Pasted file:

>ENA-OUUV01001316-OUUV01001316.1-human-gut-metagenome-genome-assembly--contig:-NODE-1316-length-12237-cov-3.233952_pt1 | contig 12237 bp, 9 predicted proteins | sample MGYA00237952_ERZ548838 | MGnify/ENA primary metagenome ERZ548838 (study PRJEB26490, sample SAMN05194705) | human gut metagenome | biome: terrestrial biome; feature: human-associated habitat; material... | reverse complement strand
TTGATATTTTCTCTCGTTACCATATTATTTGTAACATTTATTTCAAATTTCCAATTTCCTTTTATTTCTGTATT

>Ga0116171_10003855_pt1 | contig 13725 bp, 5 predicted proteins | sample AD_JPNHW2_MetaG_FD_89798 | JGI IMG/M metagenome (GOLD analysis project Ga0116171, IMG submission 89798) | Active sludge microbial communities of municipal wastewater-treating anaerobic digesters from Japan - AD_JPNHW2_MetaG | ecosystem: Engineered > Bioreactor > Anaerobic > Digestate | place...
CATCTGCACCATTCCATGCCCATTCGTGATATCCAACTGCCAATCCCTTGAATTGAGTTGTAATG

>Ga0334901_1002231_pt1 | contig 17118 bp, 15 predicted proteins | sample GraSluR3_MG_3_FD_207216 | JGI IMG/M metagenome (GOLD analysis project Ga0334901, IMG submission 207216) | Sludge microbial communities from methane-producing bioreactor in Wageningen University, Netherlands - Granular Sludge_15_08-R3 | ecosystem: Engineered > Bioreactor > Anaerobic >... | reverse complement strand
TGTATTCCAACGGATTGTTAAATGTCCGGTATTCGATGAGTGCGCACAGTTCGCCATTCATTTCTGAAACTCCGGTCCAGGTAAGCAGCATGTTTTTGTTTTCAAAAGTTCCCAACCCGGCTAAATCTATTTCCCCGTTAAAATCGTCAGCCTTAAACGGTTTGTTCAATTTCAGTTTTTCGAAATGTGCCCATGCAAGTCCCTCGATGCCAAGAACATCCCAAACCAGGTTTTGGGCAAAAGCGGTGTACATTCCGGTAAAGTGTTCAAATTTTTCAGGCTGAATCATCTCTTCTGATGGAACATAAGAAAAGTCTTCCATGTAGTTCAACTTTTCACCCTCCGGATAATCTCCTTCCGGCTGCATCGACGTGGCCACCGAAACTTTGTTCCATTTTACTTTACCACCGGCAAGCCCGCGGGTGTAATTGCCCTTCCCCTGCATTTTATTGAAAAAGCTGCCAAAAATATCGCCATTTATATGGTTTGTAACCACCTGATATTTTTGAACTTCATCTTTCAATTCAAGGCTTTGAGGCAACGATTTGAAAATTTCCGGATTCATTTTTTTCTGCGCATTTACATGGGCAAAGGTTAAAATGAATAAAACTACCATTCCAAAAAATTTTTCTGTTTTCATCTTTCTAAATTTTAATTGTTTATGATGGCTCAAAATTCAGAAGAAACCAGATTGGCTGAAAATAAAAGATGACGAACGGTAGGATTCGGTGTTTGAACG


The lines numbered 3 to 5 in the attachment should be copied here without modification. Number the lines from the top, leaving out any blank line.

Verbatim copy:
>Ga0116171_10003855_pt1 | contig 13725 bp, 5 predicted proteins | sample AD_JPNHW2_MetaG_FD_89798 | JGI IMG/M metagenome (GOLD analysis project Ga0116171, IMG submission 89798) | Active sludge microbial communities of municipal wastewater-treating anaerobic digesters from Japan - AD_JPNHW2_MetaG | ecosystem: Engineered > Bioreactor > Anaerobic > Digestate | place...
CATCTGCACCATTCCATGCCCATTCGTGATATCCAACTGCCAATCCCTTGAATTGAGTTGTAATG

>Ga0334901_1002231_pt1 | contig 17118 bp, 15 predicted proteins | sample GraSluR3_MG_3_FD_207216 | JGI IMG/M metagenome (GOLD analysis project Ga0334901, IMG submission 207216) | Sludge microbial communities from methane-producing bioreactor in Wageningen University, Netherlands - Granular Sludge_15_08-R3 | ecosystem: Engineered > Bioreactor > Anaerobic >... | reverse complement strand